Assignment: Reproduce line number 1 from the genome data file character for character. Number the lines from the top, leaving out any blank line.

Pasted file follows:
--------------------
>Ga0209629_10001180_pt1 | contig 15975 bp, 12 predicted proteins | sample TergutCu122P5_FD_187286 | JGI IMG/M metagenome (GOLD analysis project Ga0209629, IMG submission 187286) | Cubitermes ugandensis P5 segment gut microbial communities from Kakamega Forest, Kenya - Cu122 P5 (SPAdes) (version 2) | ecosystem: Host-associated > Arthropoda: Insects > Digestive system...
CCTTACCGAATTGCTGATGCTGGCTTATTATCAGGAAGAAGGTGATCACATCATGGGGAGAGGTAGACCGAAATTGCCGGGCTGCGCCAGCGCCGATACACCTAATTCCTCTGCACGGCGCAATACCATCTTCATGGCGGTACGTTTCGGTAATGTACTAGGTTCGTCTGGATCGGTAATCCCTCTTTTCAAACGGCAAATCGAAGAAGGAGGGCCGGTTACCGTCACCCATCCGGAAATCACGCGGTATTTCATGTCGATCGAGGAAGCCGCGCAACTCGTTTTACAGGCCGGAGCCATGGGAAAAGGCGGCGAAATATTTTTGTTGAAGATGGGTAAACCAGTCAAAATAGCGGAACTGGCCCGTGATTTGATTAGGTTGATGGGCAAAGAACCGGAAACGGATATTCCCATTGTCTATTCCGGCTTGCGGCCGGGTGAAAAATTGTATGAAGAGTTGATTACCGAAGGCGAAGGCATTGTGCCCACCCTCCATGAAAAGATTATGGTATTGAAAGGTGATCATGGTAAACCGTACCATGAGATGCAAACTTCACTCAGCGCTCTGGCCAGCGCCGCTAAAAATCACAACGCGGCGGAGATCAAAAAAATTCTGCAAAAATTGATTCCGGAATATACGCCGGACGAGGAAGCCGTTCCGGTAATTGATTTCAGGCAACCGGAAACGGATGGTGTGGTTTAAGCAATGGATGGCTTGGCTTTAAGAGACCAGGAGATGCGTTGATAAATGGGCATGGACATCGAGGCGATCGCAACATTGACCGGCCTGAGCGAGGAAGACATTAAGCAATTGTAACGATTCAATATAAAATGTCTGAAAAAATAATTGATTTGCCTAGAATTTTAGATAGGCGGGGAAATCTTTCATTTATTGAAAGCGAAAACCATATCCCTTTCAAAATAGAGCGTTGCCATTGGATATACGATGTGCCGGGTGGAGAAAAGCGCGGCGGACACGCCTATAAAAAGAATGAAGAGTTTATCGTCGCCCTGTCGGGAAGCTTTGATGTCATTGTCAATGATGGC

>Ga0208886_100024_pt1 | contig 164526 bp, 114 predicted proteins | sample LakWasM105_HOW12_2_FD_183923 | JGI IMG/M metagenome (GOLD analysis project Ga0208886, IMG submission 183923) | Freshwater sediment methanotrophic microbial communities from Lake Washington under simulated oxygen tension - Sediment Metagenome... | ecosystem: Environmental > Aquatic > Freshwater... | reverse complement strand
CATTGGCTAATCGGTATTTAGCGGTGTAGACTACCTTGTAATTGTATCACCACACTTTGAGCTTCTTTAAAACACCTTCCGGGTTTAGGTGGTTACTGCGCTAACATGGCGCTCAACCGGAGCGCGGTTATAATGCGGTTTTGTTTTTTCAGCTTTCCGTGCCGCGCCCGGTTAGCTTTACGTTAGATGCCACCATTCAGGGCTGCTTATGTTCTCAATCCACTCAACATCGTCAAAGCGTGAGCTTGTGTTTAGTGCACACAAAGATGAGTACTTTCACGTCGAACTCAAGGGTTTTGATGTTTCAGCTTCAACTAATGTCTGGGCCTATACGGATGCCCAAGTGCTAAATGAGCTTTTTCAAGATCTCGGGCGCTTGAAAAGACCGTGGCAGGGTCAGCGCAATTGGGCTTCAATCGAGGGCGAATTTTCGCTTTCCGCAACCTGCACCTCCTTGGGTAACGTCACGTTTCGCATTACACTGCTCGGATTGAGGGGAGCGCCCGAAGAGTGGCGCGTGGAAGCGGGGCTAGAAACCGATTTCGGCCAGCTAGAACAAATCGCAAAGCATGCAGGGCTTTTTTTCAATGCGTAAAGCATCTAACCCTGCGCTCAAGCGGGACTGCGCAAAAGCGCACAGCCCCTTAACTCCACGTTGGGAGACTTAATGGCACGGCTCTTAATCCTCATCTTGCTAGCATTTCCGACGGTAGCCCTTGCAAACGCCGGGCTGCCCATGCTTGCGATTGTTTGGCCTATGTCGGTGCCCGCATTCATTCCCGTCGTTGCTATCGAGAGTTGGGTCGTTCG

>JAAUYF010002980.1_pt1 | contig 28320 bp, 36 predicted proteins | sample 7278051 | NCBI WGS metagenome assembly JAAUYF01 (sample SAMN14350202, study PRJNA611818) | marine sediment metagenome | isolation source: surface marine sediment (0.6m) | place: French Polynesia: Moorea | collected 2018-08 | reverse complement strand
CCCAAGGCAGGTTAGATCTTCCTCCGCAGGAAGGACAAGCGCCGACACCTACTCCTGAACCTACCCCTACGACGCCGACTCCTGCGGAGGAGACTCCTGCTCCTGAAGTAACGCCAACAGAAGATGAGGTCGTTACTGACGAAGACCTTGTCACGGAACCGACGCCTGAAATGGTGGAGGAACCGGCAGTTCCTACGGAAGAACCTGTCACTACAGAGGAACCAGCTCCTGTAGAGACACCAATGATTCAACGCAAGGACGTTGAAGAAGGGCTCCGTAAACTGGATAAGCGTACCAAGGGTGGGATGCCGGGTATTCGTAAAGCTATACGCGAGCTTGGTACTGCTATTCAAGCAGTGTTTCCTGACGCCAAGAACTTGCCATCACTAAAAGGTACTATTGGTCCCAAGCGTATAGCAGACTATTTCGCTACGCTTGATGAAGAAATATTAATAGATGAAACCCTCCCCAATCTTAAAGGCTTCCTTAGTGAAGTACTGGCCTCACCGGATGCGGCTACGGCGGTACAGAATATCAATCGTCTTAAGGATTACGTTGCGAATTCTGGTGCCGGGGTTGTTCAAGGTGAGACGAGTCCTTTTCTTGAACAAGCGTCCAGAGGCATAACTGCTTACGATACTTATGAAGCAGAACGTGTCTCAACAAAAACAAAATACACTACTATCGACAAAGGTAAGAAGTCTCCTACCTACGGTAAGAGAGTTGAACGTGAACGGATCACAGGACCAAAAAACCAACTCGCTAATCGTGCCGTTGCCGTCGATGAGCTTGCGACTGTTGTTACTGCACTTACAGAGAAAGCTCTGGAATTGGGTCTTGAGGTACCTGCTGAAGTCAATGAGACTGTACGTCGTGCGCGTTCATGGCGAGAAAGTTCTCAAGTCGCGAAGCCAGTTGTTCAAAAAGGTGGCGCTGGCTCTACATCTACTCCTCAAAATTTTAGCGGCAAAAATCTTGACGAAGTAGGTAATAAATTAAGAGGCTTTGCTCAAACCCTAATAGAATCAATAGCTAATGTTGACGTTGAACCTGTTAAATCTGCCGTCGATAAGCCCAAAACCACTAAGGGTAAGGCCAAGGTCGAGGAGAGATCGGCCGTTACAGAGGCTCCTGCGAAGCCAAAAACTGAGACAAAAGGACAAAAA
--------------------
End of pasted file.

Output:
>Ga0209629_10001180_pt1 | contig 15975 bp, 12 predicted proteins | sample TergutCu122P5_FD_187286 | JGI IMG/M metagenome (GOLD analysis project Ga0209629, IMG submission 187286) | Cubitermes ugandensis P5 segment gut microbial communities from Kakamega Forest, Kenya - Cu122 P5 (SPAdes) (version 2) | ecosystem: Host-associated > Arthropoda: Insects > Digestive system...